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Combining microelectrode recordings from human peripheral nerves with functional magnetic resonance imaging of the brain

V.G. Macefield,1,2 C. James1 and L.A. Henderson,3 1Integrative Physiology, School of Medicine, University of Western Sydney, NSW 2751, Australia, 2Neuroscience Research Australia, NSW 2031, Australia and 3Anatomy & Histology, School of Medical Sciences, University of Sydney, NSW 2006, Australia. (Introduced by Arun Krishnan)

Blood pressure is controlled on a beat-to-beat basis through fluctuations in heart rate and the degree of sympathetically-mediated vasoconstriction in skeletal muscles. By recording muscle sympathetic nerve activity (MSNA) at the same time as performing functional magnetic resonance imaging (fMRI) of the brain, we recently showed that it is possible to use the nerve signal to identify structures within the human brainstem responsible for the beat-to-beat fluctuations in MSNA via the baroreflex, specifically the serial pathway comprising the nucleus tractus solitarius, caudal ventrolateral medulla and rostral ventrolateral medulla (Macefield & Henderson, 2010). We have now extended this approach to identify cortical structures involved in the control of blood pressure. Spontaneous bursts of MSNA were recorded via a tungsten microelectrode inserted percutaneously into the peroneal nerve of 14 healthy subjects in a 3T MRI scanner. Blood Oxygen Level Dependent (BOLD) contrast - gradient echo, echo-planar - images were continuously collected in a 4s ON, 4s OFF sampling protocol. MSNA burst amplitudes were measured during the OFF periods and BOLD signal intensity was measured during the subsequent 4s period to allow for neurovascular coupling and nerve conduction delays. Group analysis demonstrated regions showing fluctuations in BOLD signal intensity that covaried with the intensity of the concurrently recorded bursts of MSNA. Signal intensity and MSNA were positively correlated in the left insula, bilateral dorsolateral prefrontal cortex, bilateral posterior cingulate cortex and bilateral precuneus. In addition, MSNA covaried with signal intensity in the left dorsomedial hypothalamus and bilateral ventromedial hypothalamus (VMH). Construction of a functional connectivity map revealed coupling between activity in VMH and the insula, dorsolateral prefrontal cortex, precuneus, and the left and right rostroventrolateral medulla (RVLM). This suggests that activity within suprabulbar regions may regulate resting MSNA by projections to the premotor sympathetic neurones in the rostroventrolateral medulla. We conclude that concurrent microelectrode recordings of sympathetic nerve acitivity and fMRI allows 'real-time' imaging of the cortical and subcortical sites involved in cardiovascular control. We are currently extending this approach to understanding the functional changes in the brain in patients with obstructive sleep apnoea or congestive heart failure, two pathophysiological states associated with greatly elevated MSNA.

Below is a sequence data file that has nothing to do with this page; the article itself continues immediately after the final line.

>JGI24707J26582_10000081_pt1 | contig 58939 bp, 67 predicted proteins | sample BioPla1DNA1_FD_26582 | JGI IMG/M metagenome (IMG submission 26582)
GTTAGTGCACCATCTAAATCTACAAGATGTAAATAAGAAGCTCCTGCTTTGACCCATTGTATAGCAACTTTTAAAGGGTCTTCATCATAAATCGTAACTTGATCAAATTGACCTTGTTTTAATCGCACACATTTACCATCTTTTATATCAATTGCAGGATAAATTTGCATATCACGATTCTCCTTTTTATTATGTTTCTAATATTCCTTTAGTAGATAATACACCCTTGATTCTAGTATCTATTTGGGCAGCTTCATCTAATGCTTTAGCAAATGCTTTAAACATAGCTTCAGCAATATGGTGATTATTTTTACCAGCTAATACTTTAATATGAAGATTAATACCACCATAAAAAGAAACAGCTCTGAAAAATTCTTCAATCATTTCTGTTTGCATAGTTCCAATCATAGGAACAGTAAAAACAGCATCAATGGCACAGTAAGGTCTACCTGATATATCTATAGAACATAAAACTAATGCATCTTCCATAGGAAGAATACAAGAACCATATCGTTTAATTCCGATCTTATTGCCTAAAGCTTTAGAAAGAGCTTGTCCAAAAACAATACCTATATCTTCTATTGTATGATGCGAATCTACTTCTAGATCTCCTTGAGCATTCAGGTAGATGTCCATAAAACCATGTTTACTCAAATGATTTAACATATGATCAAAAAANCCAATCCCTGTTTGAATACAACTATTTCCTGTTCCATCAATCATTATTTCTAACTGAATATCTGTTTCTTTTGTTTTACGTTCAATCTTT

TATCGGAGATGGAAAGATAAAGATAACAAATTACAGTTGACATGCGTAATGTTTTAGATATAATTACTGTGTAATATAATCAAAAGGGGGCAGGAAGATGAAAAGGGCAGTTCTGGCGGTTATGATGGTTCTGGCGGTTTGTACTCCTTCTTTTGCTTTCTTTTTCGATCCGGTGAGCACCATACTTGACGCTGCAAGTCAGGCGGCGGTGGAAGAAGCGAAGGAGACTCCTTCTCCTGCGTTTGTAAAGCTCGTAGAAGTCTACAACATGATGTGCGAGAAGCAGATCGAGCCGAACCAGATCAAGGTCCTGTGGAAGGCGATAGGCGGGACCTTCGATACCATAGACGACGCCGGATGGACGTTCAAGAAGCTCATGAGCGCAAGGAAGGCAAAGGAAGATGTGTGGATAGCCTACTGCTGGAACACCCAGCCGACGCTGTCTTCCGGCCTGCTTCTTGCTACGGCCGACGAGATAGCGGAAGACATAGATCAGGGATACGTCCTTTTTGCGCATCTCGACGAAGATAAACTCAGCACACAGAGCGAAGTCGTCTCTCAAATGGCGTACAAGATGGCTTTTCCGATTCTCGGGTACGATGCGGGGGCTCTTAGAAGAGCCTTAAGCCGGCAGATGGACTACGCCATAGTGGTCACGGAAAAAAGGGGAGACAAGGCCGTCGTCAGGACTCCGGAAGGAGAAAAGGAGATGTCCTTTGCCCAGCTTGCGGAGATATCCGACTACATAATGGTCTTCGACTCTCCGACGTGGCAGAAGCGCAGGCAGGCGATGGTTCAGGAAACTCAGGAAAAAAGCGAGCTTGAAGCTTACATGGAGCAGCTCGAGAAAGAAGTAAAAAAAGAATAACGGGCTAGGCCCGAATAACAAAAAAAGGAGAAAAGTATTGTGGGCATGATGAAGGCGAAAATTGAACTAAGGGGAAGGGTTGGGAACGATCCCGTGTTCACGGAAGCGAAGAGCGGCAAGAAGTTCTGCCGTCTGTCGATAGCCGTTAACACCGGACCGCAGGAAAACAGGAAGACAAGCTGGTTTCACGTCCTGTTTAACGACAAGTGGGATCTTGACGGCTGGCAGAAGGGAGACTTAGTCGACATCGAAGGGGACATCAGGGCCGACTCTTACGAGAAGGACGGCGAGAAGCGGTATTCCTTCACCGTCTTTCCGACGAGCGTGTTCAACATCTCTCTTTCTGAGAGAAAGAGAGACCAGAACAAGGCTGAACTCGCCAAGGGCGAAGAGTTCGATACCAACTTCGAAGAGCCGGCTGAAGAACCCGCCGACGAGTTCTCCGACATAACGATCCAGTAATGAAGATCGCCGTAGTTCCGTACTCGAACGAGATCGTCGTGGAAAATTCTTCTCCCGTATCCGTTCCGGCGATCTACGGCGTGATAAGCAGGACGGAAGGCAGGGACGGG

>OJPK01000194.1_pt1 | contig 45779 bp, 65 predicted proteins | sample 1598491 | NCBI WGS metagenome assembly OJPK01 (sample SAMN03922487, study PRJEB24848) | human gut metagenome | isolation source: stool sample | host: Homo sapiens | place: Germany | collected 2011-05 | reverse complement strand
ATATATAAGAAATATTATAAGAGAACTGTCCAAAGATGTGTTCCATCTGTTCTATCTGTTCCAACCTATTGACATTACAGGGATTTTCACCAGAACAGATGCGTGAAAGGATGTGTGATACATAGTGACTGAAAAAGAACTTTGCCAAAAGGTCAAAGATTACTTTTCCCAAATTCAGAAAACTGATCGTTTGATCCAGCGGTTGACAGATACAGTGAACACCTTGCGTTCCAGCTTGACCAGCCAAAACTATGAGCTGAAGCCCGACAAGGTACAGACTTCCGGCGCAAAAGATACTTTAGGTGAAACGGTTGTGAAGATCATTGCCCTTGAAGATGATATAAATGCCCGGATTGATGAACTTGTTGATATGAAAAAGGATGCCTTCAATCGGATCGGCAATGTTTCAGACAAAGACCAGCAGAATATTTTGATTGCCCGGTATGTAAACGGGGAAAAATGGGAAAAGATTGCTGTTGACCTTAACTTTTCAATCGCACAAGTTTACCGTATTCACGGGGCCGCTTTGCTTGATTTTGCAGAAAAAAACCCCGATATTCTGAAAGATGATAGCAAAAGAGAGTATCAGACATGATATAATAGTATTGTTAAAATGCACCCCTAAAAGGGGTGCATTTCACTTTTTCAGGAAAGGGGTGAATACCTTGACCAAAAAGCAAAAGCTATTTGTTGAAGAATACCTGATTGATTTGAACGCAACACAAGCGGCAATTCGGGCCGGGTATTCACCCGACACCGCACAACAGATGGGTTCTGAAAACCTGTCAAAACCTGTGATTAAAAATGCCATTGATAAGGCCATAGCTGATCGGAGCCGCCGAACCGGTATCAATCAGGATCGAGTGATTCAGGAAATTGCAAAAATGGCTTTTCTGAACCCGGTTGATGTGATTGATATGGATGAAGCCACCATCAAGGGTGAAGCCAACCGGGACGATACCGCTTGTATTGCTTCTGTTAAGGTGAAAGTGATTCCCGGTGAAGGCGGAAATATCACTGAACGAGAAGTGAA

Macefield VG & Henderson LA. (2010) Real-time imaging of the medullary circuitry involved in the generation of spontaneous muscle sympathetic nerve activity in awake subjects. Human Brain Mapping 31: 539-549